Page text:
July 21, 2016
The Trail Less Taken
Story and Photos by Craig Romano
Photo at right: Flowered meadows complement the view of Mt. Adams from Augsperger Mountain.
There is no place in the country quite like the Columbia River Gorge. It’s no secret among Pacific Northwest hikers that just a short drive from Portland, Oregon some of the finest waterfall and wildflower viewing trails in the country are within the sprawling Columbia River Gorge National Scenic Area.
The popular Gorge and its trails can be crowded during the summer hiking season, so we’ve come up with three alternative Gorge hikes that are just as stunning as the region’s well-trodden favorites, yet with a fraction of the hikers.
Tucked behind Dog Mountain, Augspurger Mountain is quite possibly the loneliest trail-accessed peak on the Washington side of the Gorge. But the views and wildflower displays here are as outstanding as those from busy Dog Mountain. So what’s the scoop? The hike is much longer with plenty of elevation gain. However, the trail is in excellent shape and you’ll have the entire mountain to yourself.
From Dog Mountain’s parking lot locate the Augspurger Trail. The pathway starts with a gentle grade and wraps around Dog Mountain, it then comes to a junction from which you’ll want to continue left descending into
Start climbing again traversing high above Dog Creek. Emerge on a basalt ridge and behold the views and flowers. Keep climbing, the views keep getting better! Crest a 2,950-foot knoll and take in vistas of the Columbia River, Beacon Rock, Table Mountain and of course, Dog Mountain.
Continue along the ridge undulating between forest and view-granting meadows until reaching the 3,660-foot summit. While cloaked in trees, continue on the trail another 0.1-mile descending into spectacular flower-dotted meadows and jaw-dropping views of the Columbia River, Wind River Valley, Mt. St. Helens and Mt. Adams. Enjoy a view that very few of the thousands of hikers that visit Dog Mountain each year will ever see.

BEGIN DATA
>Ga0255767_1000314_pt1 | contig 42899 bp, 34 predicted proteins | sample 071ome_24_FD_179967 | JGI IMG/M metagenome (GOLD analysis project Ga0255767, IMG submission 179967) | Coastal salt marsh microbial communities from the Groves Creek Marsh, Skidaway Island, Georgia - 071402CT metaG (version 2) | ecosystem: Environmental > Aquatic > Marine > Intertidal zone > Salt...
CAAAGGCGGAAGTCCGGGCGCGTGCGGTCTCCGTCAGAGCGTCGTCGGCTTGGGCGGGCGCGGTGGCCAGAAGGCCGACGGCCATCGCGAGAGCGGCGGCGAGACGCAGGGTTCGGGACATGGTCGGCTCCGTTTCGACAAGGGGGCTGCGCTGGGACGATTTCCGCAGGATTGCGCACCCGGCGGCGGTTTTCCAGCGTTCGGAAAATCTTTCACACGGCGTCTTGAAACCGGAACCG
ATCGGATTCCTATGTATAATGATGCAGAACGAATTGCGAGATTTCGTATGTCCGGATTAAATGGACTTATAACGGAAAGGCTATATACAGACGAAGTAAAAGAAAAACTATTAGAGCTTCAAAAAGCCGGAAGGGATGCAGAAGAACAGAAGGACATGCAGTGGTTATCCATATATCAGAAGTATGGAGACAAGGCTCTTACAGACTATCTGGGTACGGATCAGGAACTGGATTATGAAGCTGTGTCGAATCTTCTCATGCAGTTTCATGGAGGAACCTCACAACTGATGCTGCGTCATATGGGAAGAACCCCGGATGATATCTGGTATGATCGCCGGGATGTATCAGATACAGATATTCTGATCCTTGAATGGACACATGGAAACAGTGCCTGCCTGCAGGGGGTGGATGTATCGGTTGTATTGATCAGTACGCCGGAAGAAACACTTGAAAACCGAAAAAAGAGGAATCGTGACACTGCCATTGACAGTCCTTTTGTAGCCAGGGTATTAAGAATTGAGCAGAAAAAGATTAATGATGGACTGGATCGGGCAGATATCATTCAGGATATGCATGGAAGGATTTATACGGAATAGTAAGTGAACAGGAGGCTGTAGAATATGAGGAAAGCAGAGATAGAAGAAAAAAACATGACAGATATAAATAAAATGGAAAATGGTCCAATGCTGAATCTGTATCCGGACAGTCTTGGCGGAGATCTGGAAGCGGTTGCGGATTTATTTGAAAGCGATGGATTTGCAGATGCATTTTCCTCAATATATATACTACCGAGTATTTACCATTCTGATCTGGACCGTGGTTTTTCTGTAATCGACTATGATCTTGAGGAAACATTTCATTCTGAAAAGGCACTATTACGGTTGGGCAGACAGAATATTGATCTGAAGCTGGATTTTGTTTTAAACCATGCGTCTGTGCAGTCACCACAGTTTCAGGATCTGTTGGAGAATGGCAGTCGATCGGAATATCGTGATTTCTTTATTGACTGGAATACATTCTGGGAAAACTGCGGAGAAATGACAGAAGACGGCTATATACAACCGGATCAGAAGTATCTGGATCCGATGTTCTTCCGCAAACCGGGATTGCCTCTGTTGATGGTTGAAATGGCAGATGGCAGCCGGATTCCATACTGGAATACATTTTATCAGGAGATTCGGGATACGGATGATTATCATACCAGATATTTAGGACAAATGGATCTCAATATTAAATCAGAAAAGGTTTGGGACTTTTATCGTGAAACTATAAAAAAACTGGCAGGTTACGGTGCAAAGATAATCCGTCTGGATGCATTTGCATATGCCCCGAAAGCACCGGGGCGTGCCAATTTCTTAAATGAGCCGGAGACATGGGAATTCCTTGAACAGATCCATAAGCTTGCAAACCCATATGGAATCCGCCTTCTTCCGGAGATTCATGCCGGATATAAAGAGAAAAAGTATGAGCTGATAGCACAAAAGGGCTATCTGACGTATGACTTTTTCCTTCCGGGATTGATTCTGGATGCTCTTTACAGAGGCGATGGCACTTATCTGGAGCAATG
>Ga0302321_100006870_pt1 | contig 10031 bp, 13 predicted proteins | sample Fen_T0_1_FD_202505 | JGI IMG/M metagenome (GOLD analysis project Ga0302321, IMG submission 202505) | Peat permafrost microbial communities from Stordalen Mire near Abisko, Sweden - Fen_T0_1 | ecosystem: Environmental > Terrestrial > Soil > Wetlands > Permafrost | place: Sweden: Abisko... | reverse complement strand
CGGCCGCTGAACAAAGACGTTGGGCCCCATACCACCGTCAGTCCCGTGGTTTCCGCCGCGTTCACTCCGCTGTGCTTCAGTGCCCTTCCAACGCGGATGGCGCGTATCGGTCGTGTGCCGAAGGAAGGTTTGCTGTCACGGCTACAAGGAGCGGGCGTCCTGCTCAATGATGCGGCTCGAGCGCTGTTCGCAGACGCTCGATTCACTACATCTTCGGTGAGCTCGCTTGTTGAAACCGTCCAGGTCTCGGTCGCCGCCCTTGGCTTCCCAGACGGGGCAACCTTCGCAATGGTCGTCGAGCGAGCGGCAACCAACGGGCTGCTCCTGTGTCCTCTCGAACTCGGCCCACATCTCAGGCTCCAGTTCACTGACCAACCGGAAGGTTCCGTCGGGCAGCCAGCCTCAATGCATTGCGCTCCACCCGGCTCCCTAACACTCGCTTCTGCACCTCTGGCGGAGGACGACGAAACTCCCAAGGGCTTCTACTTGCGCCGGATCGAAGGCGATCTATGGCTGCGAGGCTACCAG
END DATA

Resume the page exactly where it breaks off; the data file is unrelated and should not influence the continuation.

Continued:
Hike up the verdant Herman Creek Valley to one of the finest stands of old-growth western red cedars within the Gorge.
This long but moderate hike is a great reprieve from the maddening crowds of nearby Eagle Creek. As you wander through groves of ancient giant noble firs, hemlocks and Douglas-firs, more than likely you’ll have the entire valley to yourself.
The Herman Creek Trail starts off wide and well-trodden providing access to several popular routes. After passing the Nick Eaton Trail, the Herman Creek Trail narrows and takes on the role of a less-trodden path as you enter the Mark Hatfield Wilderness. Pass a tall slender waterfall, and come to an oak-topped bluff providing valley views.
Pass the Casey Creek Trail heading left to Nick Eaton Ridge, and pass an unmarked side spur on the right that drops to the confluence of Herman Creek and its east fork.
Continue straight through big firs, crossing Casey Creek and heading farther up valley across more creeks and through old-growth forests before reaching Slide Creek Falls. After crossing Mullinix and Whiskey creeks, the path ascends more steadily and the East Fork Herman Creek now runs close to the trail.